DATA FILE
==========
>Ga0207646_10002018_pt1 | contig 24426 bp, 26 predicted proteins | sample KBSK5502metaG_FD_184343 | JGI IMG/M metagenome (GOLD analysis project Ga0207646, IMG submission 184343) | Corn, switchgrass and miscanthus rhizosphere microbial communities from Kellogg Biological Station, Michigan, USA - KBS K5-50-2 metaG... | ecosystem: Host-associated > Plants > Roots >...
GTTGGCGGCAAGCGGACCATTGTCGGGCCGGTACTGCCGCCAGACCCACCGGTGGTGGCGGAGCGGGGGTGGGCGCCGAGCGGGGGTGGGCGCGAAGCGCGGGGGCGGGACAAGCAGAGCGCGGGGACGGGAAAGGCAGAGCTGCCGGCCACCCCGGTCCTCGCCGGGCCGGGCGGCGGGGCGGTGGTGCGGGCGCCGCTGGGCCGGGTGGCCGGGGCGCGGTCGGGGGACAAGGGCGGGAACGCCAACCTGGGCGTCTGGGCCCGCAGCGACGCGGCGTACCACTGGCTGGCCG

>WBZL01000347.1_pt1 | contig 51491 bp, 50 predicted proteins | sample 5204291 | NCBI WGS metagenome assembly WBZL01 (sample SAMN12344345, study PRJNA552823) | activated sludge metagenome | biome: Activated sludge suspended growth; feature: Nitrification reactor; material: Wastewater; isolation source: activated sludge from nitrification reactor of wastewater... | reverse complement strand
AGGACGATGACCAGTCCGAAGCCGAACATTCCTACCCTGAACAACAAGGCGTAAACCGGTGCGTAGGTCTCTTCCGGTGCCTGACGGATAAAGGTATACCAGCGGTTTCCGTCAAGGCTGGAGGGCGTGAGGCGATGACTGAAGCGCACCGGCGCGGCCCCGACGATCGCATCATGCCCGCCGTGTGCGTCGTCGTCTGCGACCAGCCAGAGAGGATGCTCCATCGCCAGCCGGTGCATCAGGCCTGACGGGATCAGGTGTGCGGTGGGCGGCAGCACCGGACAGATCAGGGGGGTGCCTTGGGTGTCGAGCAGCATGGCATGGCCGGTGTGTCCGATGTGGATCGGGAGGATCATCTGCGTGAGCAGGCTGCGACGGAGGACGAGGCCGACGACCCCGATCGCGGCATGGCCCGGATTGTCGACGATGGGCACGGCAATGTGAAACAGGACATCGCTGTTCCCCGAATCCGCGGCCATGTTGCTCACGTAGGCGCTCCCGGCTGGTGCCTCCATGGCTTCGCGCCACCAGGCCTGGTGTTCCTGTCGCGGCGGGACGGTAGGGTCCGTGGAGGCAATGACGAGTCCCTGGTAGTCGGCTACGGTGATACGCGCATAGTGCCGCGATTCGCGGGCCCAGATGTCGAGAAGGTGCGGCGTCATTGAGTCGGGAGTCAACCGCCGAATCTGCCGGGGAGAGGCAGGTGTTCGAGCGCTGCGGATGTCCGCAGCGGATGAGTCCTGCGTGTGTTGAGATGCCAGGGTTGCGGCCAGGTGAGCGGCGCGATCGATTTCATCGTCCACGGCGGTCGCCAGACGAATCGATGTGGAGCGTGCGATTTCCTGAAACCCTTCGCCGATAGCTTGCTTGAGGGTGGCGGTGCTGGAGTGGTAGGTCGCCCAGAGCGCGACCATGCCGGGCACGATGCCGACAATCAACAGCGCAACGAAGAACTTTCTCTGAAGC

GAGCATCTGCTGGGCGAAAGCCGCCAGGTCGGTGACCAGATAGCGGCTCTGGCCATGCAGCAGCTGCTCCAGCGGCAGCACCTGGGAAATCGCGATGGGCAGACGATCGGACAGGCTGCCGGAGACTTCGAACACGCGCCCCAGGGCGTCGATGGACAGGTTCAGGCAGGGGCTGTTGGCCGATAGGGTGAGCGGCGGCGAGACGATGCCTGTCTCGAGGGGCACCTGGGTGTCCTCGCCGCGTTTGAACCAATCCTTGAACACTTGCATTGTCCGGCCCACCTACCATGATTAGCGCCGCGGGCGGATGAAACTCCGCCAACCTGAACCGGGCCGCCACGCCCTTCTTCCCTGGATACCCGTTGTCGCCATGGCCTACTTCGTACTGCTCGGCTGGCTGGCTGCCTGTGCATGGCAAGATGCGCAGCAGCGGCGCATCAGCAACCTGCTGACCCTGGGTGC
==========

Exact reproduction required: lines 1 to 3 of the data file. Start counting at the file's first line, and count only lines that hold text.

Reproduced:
>Ga0207646_10002018_pt1 | contig 24426 bp, 26 predicted proteins | sample KBSK5502metaG_FD_184343 | JGI IMG/M metagenome (GOLD analysis project Ga0207646, IMG submission 184343) | Corn, switchgrass and miscanthus rhizosphere microbial communities from Kellogg Biological Station, Michigan, USA - KBS K5-50-2 metaG... | ecosystem: Host-associated > Plants > Roots >...
GTTGGCGGCAAGCGGACCATTGTCGGGCCGGTACTGCCGCCAGACCCACCGGTGGTGGCGGAGCGGGGGTGGGCGCCGAGCGGGGGTGGGCGCGAAGCGCGGGGGCGGGACAAGCAGAGCGCGGGGACGGGAAAGGCAGAGCTGCCGGCCACCCCGGTCCTCGCCGGGCCGGGCGGCGGGGCGGTGGTGCGGGCGCCGCTGGGCCGGGTGGCCGGGGCGCGGTCGGGGGACAAGGGCGGGAACGCCAACCTGGGCGTCTGGGCCCGCAGCGACGCGGCGTACCACTGGCTGGCCG

>WBZL01000347.1_pt1 | contig 51491 bp, 50 predicted proteins | sample 5204291 | NCBI WGS metagenome assembly WBZL01 (sample SAMN12344345, study PRJNA552823) | activated sludge metagenome | biome: Activated sludge suspended growth; feature: Nitrification reactor; material: Wastewater; isolation source: activated sludge from nitrification reactor of wastewater... | reverse complement strand